In an attempt to bounce back, the company took a similar approach to Subway: it invested more in product development and revamped its menus. Plus, in an effort to generate excitement around the brand, it shelled out an estimated $5.5m on a coveted 30-second Super Bowl spot in February. And most notably, from a strategic point of view, the company stopped relying on executive ‘gut feelings’ to lead its decision-making process and adopted a more data-driven approach. President James North told Franchise Times in May: “I have resources today that we never had before. We didn’t know what we didn’t know. We had this incredible founder who had this great taste and this great vision, but what Inspire [Brands] helped to bring to the table was the data analytics. We were able to give our decisions more confidence.”
Meanwhile, Jersey Mike’s has fared more like Firehouse over the last year and a half. The independently-owned New Jersey-based chain – which holds the No. 5 spot in the category, just behind Jimmy John’s – invested in innovation and was able to expand by a net of 190 new locations in 2020. The company adapted to Covid challenges at speed, debuting tech upgrades and remodels that cost about $75,000 per location. Its revenue, while not publicly disclosed, is believed to have grown heftily.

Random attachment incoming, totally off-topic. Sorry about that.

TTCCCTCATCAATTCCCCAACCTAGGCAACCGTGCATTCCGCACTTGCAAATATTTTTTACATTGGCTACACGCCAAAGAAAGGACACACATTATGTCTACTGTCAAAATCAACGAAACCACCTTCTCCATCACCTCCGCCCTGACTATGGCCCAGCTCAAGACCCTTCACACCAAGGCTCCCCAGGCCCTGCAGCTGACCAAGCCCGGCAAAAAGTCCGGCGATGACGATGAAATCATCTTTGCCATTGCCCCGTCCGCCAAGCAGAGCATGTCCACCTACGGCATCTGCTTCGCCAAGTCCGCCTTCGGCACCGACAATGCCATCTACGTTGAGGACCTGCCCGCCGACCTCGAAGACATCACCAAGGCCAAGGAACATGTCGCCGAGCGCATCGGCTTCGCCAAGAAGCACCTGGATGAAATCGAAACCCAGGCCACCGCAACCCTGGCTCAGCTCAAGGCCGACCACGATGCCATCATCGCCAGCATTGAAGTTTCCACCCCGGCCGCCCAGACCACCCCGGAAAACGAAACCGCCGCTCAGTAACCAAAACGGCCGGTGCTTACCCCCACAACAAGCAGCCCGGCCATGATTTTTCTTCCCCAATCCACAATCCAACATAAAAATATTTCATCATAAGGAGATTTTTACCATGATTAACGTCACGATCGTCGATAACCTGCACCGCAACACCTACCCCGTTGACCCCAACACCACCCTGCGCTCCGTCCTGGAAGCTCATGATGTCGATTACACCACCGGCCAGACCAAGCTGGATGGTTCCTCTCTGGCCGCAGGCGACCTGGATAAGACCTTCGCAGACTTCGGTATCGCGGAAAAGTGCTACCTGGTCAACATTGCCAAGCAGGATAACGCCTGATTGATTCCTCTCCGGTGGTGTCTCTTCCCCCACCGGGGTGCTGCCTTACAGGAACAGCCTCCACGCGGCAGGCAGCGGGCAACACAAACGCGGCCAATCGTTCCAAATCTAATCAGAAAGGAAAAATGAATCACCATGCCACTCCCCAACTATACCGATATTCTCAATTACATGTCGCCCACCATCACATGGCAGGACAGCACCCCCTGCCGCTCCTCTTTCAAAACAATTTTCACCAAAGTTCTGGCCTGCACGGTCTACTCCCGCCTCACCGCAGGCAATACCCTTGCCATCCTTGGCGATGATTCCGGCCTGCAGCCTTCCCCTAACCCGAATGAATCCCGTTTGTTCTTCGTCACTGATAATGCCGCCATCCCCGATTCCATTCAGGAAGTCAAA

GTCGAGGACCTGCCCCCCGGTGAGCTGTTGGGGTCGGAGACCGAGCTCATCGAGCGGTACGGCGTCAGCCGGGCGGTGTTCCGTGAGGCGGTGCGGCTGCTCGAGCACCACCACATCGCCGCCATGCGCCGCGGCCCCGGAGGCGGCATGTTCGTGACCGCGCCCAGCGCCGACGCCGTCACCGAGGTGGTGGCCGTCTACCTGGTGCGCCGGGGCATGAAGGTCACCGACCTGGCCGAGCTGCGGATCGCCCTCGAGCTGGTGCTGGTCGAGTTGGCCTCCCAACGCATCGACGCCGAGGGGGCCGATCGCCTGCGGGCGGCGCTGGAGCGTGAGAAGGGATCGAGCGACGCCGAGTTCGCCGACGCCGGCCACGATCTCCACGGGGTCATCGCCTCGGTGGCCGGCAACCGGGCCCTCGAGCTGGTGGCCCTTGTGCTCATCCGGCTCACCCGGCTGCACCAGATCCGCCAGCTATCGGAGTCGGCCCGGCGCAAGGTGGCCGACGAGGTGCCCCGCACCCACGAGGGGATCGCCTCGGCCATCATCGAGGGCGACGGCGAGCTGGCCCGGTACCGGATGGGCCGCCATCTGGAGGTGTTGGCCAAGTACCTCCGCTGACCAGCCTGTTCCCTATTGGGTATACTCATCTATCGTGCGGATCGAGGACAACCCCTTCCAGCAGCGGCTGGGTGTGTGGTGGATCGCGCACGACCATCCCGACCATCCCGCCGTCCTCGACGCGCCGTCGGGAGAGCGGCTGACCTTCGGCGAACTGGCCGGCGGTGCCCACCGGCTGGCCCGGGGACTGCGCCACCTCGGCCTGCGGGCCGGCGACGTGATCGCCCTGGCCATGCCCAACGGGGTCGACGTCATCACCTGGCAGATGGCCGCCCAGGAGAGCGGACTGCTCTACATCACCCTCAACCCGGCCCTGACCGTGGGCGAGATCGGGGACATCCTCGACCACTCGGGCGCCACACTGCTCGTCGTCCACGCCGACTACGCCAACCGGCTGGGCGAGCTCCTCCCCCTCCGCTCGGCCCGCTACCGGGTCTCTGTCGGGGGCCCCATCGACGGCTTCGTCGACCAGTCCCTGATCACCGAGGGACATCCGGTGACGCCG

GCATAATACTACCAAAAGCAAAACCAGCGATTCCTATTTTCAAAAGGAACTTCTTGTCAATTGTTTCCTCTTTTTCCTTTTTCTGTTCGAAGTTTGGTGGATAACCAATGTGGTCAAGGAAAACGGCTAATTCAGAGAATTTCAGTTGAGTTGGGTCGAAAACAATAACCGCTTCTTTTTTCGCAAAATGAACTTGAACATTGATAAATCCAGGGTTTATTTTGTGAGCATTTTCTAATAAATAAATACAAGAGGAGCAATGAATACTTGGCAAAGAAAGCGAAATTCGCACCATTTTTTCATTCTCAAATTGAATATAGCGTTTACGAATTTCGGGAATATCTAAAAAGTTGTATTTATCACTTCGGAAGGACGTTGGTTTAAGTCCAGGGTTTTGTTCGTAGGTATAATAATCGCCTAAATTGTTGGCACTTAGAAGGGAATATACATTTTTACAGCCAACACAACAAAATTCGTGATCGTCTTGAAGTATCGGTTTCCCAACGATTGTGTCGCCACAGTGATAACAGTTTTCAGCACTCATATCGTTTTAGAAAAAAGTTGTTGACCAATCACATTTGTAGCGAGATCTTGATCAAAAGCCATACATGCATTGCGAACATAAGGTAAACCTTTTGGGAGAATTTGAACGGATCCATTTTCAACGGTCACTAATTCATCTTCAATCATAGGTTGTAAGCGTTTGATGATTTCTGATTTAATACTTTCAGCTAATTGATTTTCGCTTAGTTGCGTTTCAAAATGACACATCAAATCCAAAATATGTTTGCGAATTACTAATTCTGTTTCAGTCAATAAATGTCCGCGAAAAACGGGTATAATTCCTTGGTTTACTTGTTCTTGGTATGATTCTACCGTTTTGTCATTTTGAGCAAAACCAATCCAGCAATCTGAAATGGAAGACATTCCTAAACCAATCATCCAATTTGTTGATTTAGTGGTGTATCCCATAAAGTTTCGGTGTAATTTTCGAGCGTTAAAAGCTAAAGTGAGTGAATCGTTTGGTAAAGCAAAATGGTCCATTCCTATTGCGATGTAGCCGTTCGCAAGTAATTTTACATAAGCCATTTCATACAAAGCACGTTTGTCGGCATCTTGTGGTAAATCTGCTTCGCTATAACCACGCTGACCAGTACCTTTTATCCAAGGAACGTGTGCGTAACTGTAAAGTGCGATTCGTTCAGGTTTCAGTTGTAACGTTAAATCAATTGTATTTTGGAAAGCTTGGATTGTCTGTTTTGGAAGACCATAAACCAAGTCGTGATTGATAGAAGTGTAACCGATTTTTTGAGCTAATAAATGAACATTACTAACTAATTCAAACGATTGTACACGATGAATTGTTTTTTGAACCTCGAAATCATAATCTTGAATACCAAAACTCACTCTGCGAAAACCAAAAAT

While Subway scrambles to retain its stronghold in the market, smaller chains including Jersey Mike’s and Firehouse Subs have fully capitalized on growth opportunities enabled by tech adaptability and innovation. Based on current trends, the category leaderboard could be significantly shaken up in the coming year or so.
Ultimately, sandwiches are doing as well as ever. “The sandwich category has been incredibly lucky to skate through this pandemic more or less intact – it barely made a blip on a lot of these brands,” says Oches. “The pandemic ... forced every restaurant into doing delivery and takeout and digital ordering and all that jazz, and sandwiches were perfectly positioned to be able to capitalize on that. Sandwiches are such a universal menu item. They travel super well. From the broader standpoint of how this category is doing, it’s doing very well – remarkably well – compared to many other categories coming out of the pandemic.”
Firehouse Subs, Subway, Jimmy John’s and Jersey Mike’s did not respond to requests for comment.